NEW YORK — Roy Thompson — a decorated officer during the Korean War who, while still on duty, starred as himself in a Hollywood movie shot entirely on location — died April 22 in Panama City, Fla.
His death, at 85, came after a brief illness.
It was 1953 and the war was nearly over when Mr. Thompson, then a lieutenant in the US Army, was asked to play the lead role in “Cease Fire.” The film, shot in 3-D and sometimes called a semidocumentary, was part propaganda and part Hollywood. One of its producers was Hal B. Wallis, whose credits included “Casablanca” and “The Maltese Falcon.”
The Defense Department approved the project, and the director, Owen Crump, built a cast from active-duty soldiers. Crump selected Mr. Thompson for the role of a rock-solid lieutenant who is asked to lead a patrol unit from Easy Company on a dangerous reconnaissance mission behind enemy lines during what is supposed to be the final day of the war.
Mr. Thompson told The Lakeland Ledger in Florida in 1959 that the filmmakers “wanted it to be an authentic story of footslogging infantrymen during the last battle.”
In The New York Times, Bosley Crowther wrote that Crump “went to Korea last spring with the idea of doing a picture that would manifest the nature of war and the irony of the expression ‘A quiet day on the front.’ ”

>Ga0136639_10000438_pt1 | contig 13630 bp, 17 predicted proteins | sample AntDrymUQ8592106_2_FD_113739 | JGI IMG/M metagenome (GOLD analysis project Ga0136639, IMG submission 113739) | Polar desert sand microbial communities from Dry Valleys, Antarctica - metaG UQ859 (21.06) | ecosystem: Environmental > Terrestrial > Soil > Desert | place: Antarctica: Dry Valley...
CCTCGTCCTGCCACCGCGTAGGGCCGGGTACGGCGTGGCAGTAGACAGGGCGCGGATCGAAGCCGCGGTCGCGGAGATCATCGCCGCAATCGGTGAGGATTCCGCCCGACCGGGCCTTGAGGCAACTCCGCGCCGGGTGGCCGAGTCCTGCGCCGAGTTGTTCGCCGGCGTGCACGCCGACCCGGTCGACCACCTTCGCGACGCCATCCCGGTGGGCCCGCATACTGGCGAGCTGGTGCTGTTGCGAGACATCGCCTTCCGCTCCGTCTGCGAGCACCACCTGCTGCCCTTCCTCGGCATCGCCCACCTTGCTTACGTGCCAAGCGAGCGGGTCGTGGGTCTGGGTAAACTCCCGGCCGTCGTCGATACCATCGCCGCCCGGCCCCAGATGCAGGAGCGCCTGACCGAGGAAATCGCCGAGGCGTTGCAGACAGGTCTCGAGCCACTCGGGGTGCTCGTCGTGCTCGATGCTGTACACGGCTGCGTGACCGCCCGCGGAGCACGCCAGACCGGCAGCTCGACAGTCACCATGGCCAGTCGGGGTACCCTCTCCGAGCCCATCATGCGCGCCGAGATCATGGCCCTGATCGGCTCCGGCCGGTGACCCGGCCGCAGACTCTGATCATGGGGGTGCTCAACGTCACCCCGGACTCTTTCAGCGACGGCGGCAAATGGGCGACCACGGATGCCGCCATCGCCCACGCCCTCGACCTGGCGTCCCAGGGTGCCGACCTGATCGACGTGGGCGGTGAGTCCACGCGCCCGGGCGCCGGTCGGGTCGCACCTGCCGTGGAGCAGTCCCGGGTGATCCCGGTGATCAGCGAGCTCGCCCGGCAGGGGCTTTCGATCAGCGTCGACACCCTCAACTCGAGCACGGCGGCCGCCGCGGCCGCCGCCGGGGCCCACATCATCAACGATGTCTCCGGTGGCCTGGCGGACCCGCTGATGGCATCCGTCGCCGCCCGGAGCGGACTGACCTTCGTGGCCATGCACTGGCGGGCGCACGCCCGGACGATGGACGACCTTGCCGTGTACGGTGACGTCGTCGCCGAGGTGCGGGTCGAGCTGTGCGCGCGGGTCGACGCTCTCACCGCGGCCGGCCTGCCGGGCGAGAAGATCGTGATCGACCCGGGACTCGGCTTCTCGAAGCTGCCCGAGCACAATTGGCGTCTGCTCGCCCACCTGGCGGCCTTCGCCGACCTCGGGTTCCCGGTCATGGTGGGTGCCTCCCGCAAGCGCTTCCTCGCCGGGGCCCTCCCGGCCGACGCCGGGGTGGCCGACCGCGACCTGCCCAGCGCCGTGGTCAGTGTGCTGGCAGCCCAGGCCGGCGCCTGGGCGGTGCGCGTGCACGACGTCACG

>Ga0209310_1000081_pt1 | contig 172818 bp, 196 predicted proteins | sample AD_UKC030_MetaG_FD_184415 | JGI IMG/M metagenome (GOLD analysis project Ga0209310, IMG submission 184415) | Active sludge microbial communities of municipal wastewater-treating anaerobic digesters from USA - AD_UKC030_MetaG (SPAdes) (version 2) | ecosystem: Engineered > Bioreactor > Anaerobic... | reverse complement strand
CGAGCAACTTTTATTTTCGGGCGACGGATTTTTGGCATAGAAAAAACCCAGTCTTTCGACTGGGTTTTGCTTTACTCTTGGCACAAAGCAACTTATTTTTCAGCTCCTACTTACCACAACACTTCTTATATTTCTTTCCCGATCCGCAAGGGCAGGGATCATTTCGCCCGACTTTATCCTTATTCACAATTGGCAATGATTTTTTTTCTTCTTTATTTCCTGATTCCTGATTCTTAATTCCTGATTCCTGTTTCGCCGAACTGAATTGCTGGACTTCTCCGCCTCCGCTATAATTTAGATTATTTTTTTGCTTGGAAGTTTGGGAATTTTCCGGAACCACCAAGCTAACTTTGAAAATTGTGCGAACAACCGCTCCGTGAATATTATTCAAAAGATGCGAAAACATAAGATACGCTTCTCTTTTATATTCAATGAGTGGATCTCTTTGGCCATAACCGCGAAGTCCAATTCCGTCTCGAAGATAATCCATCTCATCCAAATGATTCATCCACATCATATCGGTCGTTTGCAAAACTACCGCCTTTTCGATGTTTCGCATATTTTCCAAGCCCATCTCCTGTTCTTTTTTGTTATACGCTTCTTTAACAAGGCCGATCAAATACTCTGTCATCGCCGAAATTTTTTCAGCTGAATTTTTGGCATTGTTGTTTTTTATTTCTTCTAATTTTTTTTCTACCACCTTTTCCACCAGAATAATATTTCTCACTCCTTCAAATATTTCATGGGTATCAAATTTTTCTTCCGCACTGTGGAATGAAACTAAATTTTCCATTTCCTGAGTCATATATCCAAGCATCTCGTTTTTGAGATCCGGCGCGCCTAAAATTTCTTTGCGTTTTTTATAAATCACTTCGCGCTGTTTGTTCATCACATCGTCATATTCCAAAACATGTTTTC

Crowther noted the soldiers’ limited acting skills, but said the film had “a harsh, authentic ring.” He singled out Mr. Thompson for doing “perhaps the most effective job of suggesting individual tension, because of the decisive nature of the role he plays.”
Mr. Thompson promoted the film, appearing on “The Ed Sullivan Show.” Along the way he met Grace Kelly and Bob Hope. But he remained in the Army. After the Korean War, he held posts in the United States, Europe, and Vietnam. He retired in 1967 as a lieutenant colonel. He received two Purple Hearts and two Silver Starsfor his service in Korea.
Roy Thompson Jr. was born in Bartow, Fla. After retiring, he earned a bachelor’s degree from the University of Maryland and a master’s in business administration from Western Carolina University.
Mr. Thompson also became active in politics, running the Hillsborough County, Fla., campaign for Richard M. Nixon’s 1968 presidential bid.
Many of those in the movie had served enough time in the area to be transferred elsewhere, Mr. Thompson said later, “but most of us wanted to stay to finish the movie.”
In the film, most of the patrol survived. One who did not, Ricardo Carrasco, was killed off at his own request because he wanted to rejoin his real unit on the front lines. Within days, Carrasco was killed in action.
In addition to his daughter, Mr. Thompson leaves two sons; a stepdaughter; and 10 grandchildren.